Are you tired of green-screen sets and CG stunts? Then we have your cinematic antidote!
Practical effects and real-life, death-defying stunts are going the way of the dodo. This isn’t necessarily a bad thing. After all, we could have never had Iron Man, The Force Awakens, or The Matrix without modern CG effects. But when it comes to watching old-school movies that did everything for real, there’s something special about watching all that old fashioned movie magic play out on screen.
Instead of heaping praise on classics like Aliens, Gremlins, Robocop, and The Road Warrior, I’d like to highlight some often overlooked gems that feature fantastic practical effects and amazing, high flying stunts. All of these movies are available on DVD, Blu-Ray, and or even on YouTube.
Blue Thunder (1983)
Directed by John Badham
Starring Roy Scheider, Daniel Stern, Malcolm McDowell
While over thirty years old, the central themes of Blue Thunder are still surprisingly relevant today: personal privacy, unwarranted surveillance, and the militarization of the police. Roy Scheider and an impossibly young Daniel Stern play helicopter officers assigned to test out a cutting edge new helicopter nicknamed “Blue Thunder.” While taking over-the-top war machine on a test flight, they uncover a conspiracy that puts their lives in danger.
A real helicopter flying really low.
The first half of the movie is a fairly by-the-numbers buddy cop movie, albeit one that takes place in the sky instead of a squad car. The real showcase is the film’s second half, which features an amazing, climactic battle that lasts for nearly thirty minutes of screen time. There are a few shots involving miniature effects, but most of what you see are real helicopters performing mind-boggling stunts over the skies of Los Angeles.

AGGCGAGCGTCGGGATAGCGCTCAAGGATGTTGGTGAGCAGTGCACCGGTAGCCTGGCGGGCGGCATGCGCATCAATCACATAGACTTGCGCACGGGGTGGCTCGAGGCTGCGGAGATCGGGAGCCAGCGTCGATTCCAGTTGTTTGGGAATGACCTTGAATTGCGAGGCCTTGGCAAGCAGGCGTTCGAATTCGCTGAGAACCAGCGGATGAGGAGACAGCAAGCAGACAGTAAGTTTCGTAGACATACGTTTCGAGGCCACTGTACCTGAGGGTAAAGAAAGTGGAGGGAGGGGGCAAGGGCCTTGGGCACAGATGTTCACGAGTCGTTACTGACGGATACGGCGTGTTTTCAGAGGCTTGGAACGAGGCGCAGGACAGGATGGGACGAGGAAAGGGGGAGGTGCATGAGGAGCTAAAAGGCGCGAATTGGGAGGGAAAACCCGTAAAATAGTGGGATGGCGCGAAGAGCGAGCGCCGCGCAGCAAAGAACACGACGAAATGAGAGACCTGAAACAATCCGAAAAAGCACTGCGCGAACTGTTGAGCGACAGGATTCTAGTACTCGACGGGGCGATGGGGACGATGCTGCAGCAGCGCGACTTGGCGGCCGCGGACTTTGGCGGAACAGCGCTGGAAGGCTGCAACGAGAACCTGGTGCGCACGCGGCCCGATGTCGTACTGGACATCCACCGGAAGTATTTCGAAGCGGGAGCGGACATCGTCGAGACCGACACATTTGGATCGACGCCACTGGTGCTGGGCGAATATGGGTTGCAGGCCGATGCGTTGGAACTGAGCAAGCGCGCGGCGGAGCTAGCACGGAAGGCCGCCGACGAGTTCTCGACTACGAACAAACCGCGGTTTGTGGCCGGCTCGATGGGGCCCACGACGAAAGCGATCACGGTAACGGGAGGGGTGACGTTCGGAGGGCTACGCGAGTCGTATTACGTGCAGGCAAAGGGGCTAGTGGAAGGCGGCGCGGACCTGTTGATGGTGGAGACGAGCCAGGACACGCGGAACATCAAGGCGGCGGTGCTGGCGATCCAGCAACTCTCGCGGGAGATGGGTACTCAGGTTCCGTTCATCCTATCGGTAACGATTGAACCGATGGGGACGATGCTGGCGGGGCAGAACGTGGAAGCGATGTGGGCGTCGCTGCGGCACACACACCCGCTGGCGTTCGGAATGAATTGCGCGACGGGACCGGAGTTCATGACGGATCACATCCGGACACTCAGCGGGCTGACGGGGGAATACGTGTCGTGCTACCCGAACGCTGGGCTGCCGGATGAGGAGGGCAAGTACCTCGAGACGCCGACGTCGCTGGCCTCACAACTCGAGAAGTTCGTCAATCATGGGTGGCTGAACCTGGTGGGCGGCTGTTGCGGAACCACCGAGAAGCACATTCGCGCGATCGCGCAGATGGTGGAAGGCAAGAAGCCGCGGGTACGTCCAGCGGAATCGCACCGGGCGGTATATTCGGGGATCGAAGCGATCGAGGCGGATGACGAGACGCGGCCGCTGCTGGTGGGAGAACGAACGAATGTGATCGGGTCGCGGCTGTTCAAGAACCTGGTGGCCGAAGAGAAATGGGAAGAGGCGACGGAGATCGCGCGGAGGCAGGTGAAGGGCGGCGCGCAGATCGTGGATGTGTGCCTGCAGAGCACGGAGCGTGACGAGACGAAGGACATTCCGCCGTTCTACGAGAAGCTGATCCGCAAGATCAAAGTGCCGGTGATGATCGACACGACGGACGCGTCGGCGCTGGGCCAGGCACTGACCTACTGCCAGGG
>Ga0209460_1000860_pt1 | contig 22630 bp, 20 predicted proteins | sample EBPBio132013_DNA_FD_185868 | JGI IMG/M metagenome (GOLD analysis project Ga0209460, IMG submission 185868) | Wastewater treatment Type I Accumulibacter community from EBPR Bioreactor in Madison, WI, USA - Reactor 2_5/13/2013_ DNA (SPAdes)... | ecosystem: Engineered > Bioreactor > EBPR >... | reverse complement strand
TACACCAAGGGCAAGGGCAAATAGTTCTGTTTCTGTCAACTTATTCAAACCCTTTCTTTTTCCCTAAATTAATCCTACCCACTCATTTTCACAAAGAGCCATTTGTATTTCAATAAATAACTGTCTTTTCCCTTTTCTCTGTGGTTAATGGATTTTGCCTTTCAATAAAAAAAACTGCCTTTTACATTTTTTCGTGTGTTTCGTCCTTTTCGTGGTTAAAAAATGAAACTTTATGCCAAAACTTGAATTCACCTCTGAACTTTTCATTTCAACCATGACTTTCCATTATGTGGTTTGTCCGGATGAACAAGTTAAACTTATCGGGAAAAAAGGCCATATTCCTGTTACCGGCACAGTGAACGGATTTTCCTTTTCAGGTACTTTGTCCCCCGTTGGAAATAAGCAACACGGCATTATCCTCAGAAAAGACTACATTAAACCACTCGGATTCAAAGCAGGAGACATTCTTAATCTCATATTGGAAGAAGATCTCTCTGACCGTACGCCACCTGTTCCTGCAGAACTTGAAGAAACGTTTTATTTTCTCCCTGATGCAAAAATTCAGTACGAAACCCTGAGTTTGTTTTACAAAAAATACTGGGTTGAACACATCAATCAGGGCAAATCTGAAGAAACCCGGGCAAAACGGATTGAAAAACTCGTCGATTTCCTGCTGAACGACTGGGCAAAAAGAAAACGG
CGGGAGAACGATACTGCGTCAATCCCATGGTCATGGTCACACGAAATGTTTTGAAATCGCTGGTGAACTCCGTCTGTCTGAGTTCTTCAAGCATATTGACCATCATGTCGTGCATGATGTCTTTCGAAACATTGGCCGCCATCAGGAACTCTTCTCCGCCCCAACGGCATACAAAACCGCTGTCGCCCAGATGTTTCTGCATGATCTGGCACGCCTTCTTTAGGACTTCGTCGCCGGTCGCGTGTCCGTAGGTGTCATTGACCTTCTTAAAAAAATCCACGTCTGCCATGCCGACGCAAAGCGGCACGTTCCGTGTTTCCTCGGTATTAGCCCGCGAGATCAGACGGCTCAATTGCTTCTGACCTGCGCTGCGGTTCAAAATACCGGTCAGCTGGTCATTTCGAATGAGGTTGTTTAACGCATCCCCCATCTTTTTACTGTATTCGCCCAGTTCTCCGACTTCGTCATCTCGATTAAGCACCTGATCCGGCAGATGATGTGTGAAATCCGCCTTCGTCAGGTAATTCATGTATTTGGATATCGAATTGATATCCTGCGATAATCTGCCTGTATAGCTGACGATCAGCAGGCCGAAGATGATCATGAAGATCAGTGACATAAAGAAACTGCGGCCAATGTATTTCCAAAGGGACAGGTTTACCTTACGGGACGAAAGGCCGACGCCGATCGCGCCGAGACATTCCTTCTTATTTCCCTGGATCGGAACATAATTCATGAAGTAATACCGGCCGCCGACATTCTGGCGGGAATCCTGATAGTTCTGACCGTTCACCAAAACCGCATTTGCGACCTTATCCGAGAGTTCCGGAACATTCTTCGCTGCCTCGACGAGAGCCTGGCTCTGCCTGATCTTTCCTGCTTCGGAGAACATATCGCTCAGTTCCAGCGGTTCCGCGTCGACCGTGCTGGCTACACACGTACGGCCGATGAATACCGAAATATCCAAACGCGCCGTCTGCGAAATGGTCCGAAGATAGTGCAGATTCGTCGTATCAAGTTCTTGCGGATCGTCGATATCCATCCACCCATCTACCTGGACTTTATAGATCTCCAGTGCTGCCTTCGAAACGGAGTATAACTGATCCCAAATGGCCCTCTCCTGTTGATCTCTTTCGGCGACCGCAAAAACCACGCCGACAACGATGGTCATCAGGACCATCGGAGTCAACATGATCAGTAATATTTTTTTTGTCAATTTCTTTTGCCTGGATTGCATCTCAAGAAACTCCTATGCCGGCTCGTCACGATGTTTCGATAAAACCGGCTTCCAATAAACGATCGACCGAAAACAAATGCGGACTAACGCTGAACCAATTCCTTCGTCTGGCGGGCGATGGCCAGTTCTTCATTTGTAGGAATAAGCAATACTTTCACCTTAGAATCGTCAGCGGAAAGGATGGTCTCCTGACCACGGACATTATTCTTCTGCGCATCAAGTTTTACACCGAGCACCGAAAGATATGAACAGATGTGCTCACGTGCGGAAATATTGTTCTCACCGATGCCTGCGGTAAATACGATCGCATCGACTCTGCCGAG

Battle in the skies.
The Final Countdown (1980)
Directed by Don Taylor
Starring Kirk Douglas, Martin Sheen
Years before Top Gun went into the Danger Zone, The Final Countdown featured unprecedented film-making on board a Navy aircraft carrier, with a squadron of F-14s stealing the show. In the movie, the USS Nimitz aircraft carrier is mysteriously transported back in time through a “time storm” (don’t ask), and the crew find themselves on the eve of the attack on Pearl Harbor.
The time storm effects.
The crew must now face a decision: use their knowledge of things to come to prevent not only Pearl Harbor, but every other major catastrophe, even if it means permanently changing their future… or try to find a way back without altering time itself.
The storm effects a somewhat quaint, but still cool looking. The real star of the show is the spectacular aerial combat sequences featuring F-14 Tomcats taking on WWII Japanese Zeroes. It’s not perfect, but it’s still an entertaining time-travel romp most have forgotten.
Probably not a fair fight.
Directed by Peter Hyams
Starring Sean Connery, Peter Boyle
At first glance, most people would assume Outland to be a blatant ripoff of Alien. While it obviously borrows many visual ques from Ridley Scott’s sci-fi classic, there are no space monsters to be found. In Outland, man’s greatest enemy is still man. Also, it’s a remake of High Noon.
Sean Connery is all out of bubble-gum.